Commissioner Julie Farrar responded to the most recent briefing by asking if opening up wells is actually making the problem worse than it is. Ruth Haag promptly responded by saying that it will not make anything worse, but that the current issue is coal tar that’s releasing into the bay. “We want to stop the coal tar from going into the bay,” responded Ruth Haag to commissioner Farrar’s question at the most recent commission meeting.

Concerns are well noted in response to a Brownfield approach for cleaning up the coal tar. Brownfields allow for more flexibility in how and where a property is remediated. For instance, the former metal plating company, Bechtel-Mcglaughlin, Inc., expelled hazardous waste onsite and offsite, but – within a brownfield program – the EPA only needs to focus on onsite cleanup. This left waterways that were known to be polluted by Bechtel untouched in any of the remedial work. The concern with environmentalists and watershed action groups is that the same type of neglect may also happen when cleaning up the coal tar plume. (read more about Bechtel-Mclauglin and Brownfields)

Brownfields are contingent upon the existence of development. A Brownfield can continue to be remediated and be funded under the expectation that’s it’s going to be developed. In the event that development no longer becomes absolute the EPA can withhold the funding for a particular site and use it in a more opportunistic area. This is why some environmentalist suggest that the coal tar plume be listed as a Superfund Site, so as to ensure proper cleanup.

Traditionally Superfunds are an enduring scar within a city and must be measured to be significant enough to fall into the program. This citation is being refuted and may be false» But Sandusky has already encountered five Superfund Sites: American Quality Stripping, Bechtel-Mclaughlin, Inc., Delco Moraine, Ford Motor Company and NASA Plum Brook. (sites documented in EPA files on Monday August 11th, 1997)

The continued drilling increases the risk of workers being exposed to Benzo(a)pyrene, a cancerous substance found in coal tar. Haag Environmental commented that since the coal tar can be visually identified, and has a strong odor, workers will have time to prevent toxic exposure to the chemical. There’s also the risk to “unknowns” – substances that are not yet identified. Unkowns and benzo(a)pyrene are known to be moving into the bay, and have been cited by boaters over the years who witnessed bubbles rising from beneath the waters surface in Deepwater Marina.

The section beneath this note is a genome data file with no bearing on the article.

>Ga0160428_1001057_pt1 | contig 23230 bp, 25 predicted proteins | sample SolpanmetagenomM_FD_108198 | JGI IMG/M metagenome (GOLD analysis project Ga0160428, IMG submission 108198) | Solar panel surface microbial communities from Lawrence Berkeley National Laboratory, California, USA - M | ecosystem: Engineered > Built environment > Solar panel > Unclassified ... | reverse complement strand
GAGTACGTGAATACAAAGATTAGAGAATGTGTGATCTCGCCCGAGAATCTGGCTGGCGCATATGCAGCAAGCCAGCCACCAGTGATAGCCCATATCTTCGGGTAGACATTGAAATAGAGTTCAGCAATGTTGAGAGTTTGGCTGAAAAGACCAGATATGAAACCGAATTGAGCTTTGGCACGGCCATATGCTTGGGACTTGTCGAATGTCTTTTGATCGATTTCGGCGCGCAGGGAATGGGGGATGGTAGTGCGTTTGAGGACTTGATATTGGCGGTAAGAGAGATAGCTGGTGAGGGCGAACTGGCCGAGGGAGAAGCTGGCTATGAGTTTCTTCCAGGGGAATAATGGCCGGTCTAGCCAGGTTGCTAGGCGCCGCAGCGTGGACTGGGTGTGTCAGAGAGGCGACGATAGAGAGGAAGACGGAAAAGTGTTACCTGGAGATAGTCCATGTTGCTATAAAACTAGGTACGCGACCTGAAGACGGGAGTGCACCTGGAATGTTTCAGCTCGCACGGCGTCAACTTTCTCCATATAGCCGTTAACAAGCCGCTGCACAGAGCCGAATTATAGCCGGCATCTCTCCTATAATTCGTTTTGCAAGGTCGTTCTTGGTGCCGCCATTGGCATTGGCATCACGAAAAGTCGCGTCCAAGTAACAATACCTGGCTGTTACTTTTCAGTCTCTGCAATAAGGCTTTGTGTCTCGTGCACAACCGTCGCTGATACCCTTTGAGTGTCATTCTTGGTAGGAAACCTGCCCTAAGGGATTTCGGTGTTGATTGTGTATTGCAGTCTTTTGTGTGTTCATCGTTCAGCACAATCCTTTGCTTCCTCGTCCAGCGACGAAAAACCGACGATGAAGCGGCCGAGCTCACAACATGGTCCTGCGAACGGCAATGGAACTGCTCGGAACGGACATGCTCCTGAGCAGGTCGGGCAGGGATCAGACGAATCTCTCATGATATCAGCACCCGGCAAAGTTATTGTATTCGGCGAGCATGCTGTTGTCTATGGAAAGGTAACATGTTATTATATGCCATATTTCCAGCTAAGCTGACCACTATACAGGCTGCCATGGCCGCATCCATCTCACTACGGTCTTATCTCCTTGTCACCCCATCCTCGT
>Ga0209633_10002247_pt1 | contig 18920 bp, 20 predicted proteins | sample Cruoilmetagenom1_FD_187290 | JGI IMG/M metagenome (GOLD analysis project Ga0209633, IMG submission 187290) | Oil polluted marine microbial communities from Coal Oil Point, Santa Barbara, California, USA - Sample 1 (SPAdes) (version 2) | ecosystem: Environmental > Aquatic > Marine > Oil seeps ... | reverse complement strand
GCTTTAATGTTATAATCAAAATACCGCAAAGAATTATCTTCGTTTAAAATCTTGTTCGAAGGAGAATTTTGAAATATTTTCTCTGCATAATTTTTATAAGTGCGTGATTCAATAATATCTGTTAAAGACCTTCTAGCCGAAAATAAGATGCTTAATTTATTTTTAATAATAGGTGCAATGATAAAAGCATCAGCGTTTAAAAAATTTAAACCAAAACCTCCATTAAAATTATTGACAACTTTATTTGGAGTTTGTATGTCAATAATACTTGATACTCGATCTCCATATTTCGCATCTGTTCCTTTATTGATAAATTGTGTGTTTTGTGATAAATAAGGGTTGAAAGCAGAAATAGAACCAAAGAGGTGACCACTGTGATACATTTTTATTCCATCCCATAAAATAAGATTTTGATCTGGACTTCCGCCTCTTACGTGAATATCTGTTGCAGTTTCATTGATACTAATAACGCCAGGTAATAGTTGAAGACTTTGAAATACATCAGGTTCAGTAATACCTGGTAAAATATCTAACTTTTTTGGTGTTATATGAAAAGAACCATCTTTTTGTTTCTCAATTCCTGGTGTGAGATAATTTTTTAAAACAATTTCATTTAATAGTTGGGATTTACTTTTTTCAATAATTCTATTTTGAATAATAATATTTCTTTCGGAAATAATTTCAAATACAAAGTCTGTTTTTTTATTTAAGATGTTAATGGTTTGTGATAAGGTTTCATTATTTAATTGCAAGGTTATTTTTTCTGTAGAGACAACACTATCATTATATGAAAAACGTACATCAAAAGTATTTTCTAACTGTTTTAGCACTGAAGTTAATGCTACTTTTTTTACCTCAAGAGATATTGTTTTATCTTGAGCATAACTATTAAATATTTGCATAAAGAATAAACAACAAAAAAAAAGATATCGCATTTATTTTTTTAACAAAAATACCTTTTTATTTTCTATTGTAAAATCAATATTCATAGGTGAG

Listen to the recordings below for a complete discussion on the substance being found beneath the bedrock, the toxic concerns addressed at the site, who’s involved, the recent Brownfield discussion about coal tar, and if the new Hoty Marina on the Tricor property is an issue of cross-contamination.


(Note: this recording may take a minute to load: please be patient. Also, some recordings do not play well on built-in computer speakers; and would require headphones or a strong set of speakers attached to your computer.)

Interview with Haag Environmental and Ohio EPA | June 2010 | Podcast

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(Note: this recording may take a minute to load: please be patient. Also, some recordings do not play well on built-in computer speakers; and would require headphones or a strong set of speakers attached to your computer.)

Brownfield Meeting | June 2010 | Coal Tar Plume Discussion | Podcast

Subscribe to our free Podcast “On The Wire” to receive weekly audio trimmings of recordings in Erie County, OH.


Drill rig being prepared for the third hole. photo: Jenna Martin

From the left: Ruth Haag (Haag Environmental), Brian Patterson (Ohio EPA), and Bob Haag (Haag Environmental) discussing updates about drilling on-site at the Deepwater Marina property. photo: Jenna Martin

Tricor Marina, part of the Chesapeake agreement, being prepared about 150 yards east of the Coal Tar Plume drilling. photo: Jenna Martin